By: Manolis Tzanidakis
Wi-Fi Protected Access version 2 (WPA2) is becoming the de facto standard for securing wireless networks, and a mandatory feature for all new Wi-Fi products certified by the Wi-Fi Alliance. We all know the security weaknesses of its predecessor, WEP; this time they got it right. Here’s how to implement the WPA2 protocol on a Linux host and create a secure wireless access point (WAP) for your network.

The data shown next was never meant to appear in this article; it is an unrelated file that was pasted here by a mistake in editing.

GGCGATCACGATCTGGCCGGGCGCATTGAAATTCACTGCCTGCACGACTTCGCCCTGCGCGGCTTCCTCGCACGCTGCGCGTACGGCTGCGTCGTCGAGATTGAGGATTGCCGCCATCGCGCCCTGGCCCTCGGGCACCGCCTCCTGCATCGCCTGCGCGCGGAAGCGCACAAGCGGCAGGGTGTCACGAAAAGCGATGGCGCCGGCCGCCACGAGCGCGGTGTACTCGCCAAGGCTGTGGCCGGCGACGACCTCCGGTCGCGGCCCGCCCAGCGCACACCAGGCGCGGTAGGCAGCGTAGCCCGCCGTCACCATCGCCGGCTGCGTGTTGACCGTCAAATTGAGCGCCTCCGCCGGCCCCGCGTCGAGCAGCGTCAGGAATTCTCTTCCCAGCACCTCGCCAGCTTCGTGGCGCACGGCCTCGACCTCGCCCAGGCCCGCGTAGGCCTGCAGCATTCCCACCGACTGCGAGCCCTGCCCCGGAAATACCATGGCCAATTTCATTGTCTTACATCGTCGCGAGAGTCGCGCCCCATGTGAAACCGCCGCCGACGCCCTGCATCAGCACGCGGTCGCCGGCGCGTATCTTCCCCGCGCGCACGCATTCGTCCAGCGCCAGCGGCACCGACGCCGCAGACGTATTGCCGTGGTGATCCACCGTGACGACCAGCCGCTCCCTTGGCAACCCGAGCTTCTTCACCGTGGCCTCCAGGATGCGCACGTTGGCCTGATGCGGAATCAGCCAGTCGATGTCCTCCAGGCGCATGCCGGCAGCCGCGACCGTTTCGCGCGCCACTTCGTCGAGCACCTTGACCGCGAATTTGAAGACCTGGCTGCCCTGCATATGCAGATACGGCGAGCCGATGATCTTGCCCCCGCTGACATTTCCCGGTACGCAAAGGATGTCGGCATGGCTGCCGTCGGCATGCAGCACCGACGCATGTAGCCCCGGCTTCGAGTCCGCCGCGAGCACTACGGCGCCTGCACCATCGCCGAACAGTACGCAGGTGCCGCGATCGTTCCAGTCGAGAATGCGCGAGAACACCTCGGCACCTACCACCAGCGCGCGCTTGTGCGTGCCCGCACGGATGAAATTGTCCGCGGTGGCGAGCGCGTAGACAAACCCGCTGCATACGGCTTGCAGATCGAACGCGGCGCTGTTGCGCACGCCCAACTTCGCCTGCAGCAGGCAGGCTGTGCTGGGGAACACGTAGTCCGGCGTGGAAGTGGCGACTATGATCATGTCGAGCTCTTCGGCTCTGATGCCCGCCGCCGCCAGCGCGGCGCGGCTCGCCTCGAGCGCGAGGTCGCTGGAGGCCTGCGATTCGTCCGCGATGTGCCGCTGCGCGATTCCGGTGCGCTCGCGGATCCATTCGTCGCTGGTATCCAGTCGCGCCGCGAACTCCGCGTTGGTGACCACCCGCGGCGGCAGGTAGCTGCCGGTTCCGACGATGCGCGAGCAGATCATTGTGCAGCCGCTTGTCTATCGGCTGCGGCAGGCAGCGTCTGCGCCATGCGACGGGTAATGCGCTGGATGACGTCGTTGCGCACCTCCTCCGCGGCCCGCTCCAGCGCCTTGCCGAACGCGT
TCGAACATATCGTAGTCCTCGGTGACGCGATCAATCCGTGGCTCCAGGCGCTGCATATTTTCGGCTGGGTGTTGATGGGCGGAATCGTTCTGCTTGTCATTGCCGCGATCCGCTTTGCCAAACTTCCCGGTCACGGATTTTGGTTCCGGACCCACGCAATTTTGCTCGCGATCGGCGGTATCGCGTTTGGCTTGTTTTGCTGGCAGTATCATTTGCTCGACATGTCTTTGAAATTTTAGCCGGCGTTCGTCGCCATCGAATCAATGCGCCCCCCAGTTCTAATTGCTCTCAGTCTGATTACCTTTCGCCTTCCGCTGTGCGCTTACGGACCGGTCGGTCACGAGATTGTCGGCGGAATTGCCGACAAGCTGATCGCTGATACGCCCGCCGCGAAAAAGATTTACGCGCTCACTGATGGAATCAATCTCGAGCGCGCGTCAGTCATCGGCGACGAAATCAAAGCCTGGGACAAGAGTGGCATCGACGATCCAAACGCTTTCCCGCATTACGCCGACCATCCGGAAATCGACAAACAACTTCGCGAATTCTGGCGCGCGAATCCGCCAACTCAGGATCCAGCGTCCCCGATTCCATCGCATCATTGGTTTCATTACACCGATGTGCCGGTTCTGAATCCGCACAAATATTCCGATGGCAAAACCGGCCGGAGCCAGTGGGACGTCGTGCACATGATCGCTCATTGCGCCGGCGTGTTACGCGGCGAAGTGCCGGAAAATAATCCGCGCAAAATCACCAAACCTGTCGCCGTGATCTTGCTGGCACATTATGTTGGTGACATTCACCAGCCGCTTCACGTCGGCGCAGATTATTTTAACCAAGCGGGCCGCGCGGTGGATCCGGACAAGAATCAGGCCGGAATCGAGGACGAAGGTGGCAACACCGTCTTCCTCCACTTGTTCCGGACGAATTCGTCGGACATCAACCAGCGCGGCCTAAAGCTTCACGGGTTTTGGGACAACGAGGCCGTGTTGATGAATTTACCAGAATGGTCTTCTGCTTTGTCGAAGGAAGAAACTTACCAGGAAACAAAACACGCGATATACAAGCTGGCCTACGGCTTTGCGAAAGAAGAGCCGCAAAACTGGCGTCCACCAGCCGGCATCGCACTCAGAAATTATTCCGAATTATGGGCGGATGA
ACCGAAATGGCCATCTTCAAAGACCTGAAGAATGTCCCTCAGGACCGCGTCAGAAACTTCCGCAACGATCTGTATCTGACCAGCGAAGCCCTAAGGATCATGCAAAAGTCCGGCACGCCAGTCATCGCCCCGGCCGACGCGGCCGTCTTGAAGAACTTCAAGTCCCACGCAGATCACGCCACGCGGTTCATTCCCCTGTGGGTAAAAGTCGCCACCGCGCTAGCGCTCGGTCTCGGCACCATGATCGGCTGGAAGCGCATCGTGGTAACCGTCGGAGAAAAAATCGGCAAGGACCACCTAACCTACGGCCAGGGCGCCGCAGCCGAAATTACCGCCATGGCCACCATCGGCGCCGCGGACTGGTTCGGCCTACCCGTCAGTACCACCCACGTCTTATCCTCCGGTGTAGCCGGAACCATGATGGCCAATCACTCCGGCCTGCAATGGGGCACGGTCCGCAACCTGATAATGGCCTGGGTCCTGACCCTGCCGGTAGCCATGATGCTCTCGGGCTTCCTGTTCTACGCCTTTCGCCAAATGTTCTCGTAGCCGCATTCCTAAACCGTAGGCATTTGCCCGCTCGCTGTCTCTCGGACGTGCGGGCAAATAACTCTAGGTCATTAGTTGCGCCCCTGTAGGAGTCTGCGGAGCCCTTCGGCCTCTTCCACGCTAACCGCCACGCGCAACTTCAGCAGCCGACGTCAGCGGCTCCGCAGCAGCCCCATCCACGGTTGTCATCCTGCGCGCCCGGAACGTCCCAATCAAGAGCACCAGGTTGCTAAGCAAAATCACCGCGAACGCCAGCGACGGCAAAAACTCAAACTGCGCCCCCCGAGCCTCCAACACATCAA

Most consumer-grade commercial WAPs operate in the same simple manner: they create a bridge between a wired (Ethernet) network interface and a wireless one. That’s exactly what we’ll do too. The WAP part will be handled by the hostapd daemon, so you must pick a wireless interface it supports. Among the supported NICs are those with Prism 2/2.5/3, Atheros ar521x, and Prism GT/Duette/Indigo chipsets; a list is available on the hostapd homepage, along with links for Linux drivers for each chipset. I have an Atheros AR5212-based PCI card installed on my WAP, which works great with the latest stable version of MADWifi drivers and is supported by hostapd. Although any Pentium (or newer) system will work, some PCI wireless cards require PCI 2.2 to operate, so make sure to check your system’s motherboard specifications before buying. You will also need an Ethernet interface that’s supported by Linux for connecting your WAP to the LAN; most on-board interfaces will work just fine.Read more at Linux.com